From Jeremy S. Begbie:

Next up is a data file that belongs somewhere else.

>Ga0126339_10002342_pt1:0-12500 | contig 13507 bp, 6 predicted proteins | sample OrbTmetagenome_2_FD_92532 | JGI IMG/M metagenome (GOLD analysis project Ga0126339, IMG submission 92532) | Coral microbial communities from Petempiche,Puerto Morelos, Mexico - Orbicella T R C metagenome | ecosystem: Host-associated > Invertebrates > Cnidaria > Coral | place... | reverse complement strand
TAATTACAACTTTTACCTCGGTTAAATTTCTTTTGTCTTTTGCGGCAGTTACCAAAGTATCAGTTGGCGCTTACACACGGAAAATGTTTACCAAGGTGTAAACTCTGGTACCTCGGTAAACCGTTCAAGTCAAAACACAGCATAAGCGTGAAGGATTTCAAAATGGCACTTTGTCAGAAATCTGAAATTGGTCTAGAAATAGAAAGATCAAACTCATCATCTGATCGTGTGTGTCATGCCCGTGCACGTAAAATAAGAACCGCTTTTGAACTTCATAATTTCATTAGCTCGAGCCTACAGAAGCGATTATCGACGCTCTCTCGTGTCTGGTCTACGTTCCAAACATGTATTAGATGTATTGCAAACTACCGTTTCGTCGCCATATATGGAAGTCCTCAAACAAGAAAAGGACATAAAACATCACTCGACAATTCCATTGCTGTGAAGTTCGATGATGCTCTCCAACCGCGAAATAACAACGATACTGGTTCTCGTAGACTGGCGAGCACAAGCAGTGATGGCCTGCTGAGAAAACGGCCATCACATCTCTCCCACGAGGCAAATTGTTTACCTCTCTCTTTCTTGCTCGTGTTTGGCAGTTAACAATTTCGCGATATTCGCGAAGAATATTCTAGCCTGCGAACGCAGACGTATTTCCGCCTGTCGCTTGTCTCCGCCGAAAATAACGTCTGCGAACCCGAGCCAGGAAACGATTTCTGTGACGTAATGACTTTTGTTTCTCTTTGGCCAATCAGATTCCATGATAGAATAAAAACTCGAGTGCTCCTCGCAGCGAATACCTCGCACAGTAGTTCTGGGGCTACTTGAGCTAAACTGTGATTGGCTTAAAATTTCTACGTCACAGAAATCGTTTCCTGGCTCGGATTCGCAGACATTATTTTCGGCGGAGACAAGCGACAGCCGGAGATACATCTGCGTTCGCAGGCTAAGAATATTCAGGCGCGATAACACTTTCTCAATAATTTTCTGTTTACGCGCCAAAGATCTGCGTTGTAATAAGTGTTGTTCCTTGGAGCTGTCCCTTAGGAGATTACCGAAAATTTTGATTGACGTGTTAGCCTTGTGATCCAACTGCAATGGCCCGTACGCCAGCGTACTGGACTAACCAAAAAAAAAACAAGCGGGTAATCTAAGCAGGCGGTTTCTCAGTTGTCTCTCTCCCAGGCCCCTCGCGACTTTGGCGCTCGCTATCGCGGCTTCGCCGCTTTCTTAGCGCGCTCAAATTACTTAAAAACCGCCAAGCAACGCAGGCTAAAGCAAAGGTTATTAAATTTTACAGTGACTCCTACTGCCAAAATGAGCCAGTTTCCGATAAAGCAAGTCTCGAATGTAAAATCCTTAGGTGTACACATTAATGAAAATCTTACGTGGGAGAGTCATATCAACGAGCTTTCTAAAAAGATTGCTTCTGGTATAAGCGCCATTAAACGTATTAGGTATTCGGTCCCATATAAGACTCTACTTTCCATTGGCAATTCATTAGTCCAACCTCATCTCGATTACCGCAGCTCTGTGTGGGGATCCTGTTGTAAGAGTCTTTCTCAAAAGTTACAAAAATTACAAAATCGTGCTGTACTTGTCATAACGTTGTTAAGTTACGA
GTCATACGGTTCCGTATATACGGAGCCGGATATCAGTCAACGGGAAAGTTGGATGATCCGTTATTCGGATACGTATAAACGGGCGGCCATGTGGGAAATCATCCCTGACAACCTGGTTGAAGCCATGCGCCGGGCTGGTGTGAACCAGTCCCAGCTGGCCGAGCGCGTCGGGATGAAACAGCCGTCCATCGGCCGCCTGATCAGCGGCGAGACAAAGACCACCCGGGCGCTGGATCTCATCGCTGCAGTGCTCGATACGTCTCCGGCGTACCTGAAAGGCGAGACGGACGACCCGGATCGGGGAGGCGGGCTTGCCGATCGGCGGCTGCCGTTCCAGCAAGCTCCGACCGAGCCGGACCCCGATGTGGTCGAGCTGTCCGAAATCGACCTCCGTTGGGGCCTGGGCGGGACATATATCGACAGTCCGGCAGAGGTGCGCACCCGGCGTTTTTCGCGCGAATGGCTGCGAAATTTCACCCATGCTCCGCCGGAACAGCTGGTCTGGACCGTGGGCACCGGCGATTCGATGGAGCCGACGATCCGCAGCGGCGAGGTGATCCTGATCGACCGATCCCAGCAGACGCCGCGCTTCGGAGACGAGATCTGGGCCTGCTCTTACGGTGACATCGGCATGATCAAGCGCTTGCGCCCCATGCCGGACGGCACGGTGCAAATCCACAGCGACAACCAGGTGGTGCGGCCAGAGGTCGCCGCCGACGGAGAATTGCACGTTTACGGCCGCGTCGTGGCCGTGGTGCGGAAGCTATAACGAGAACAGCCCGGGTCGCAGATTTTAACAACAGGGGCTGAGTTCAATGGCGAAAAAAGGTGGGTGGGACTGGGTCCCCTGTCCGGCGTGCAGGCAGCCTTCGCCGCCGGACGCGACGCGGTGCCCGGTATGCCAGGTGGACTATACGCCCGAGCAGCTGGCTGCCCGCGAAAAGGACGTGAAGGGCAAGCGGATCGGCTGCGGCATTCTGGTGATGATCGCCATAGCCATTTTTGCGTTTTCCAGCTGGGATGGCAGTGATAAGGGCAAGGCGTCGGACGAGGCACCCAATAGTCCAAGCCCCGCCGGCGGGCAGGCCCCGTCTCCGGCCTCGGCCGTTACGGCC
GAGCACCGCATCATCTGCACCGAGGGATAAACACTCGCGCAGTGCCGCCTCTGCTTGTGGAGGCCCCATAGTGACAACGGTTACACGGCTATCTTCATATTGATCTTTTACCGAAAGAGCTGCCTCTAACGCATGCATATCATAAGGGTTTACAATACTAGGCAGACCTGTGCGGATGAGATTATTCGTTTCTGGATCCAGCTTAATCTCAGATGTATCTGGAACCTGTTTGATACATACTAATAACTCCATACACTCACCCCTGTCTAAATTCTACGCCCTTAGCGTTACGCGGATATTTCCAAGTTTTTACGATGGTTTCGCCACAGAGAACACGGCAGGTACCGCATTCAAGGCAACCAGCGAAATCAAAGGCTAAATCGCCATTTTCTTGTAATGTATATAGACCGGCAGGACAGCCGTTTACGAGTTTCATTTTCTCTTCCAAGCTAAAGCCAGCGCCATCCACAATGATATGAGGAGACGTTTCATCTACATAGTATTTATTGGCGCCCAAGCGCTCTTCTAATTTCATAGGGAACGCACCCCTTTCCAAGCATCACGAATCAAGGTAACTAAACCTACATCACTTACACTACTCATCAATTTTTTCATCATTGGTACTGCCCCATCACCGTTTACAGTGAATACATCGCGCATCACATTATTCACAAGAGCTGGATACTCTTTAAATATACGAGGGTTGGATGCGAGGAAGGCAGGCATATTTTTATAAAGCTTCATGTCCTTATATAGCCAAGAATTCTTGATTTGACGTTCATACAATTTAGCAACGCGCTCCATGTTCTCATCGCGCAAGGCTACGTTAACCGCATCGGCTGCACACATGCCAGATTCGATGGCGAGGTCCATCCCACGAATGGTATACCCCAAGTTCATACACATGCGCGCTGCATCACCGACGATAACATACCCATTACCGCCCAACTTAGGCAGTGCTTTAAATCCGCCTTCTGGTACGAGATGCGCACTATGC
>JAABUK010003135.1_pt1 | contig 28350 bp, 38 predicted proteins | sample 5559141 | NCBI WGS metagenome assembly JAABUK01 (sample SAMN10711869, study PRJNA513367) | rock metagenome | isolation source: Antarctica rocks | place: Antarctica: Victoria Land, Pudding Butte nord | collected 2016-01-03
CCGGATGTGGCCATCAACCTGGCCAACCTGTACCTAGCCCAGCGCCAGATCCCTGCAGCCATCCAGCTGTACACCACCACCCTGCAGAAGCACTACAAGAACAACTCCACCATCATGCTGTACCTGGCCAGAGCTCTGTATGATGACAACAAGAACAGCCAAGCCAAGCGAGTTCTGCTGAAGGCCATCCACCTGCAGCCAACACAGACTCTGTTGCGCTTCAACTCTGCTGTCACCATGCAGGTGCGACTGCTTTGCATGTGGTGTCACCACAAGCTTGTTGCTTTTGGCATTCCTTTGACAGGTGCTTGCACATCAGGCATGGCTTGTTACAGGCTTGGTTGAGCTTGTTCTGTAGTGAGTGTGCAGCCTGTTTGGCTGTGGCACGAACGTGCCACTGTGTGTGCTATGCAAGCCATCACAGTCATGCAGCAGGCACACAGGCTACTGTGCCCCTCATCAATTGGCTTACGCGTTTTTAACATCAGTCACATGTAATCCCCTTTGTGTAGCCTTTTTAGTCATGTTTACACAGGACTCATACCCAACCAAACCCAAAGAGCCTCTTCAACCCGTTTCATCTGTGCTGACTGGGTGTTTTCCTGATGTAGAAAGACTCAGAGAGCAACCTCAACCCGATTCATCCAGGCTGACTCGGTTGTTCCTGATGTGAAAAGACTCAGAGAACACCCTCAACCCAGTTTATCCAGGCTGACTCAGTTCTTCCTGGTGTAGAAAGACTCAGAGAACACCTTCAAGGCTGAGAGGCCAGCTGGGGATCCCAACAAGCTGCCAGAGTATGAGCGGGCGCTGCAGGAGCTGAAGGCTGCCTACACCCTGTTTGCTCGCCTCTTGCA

The three days of Easter do not tell us that the world's pain and agony are required for God to achieve his purposes (still less for God to be God), or that sin is a requisite part of the harmonious fabric of things, part of the world's chiaroscuro. God does not bargain with evil but shatters its power, overthrowing the principalities and powers; evil is a wholly contingent intrusion, an irrational interruption of original goodness.... By the same token we ought to be wary of schemes of salvation that suggest the divine strategy is, so to speak, primarily to balance things out (as in strictly retributive views of atonement and eschatological justice). The world is not so much balanced as reconciled, and reconciled with a God of infinite excess. Through the three days of Easter, evil, sin and death are defeated by a love that does not simply "match" what has been hurled at it from rebellious creatures, but infinitely exceeds anything and everything it "answers." The fulfillment toward which the resurrection points us, and which it anticipates, is not a mere restoration of a previous order, a return to the status quo ante of Eden; it is not only a recovery of what is lost but radical recreation of all things. Easter is--if I may put it this way--an aesthetic joke, vastly surplus to any "requirement" or "compensation," vastly outstripping any expectation and every predictable equilibrium, involving not merely the evening out but the transformation of creation's brokenness into something of infinitely expanding, superabundant beauty.--"Beauty, Sentimentality, and the Arts"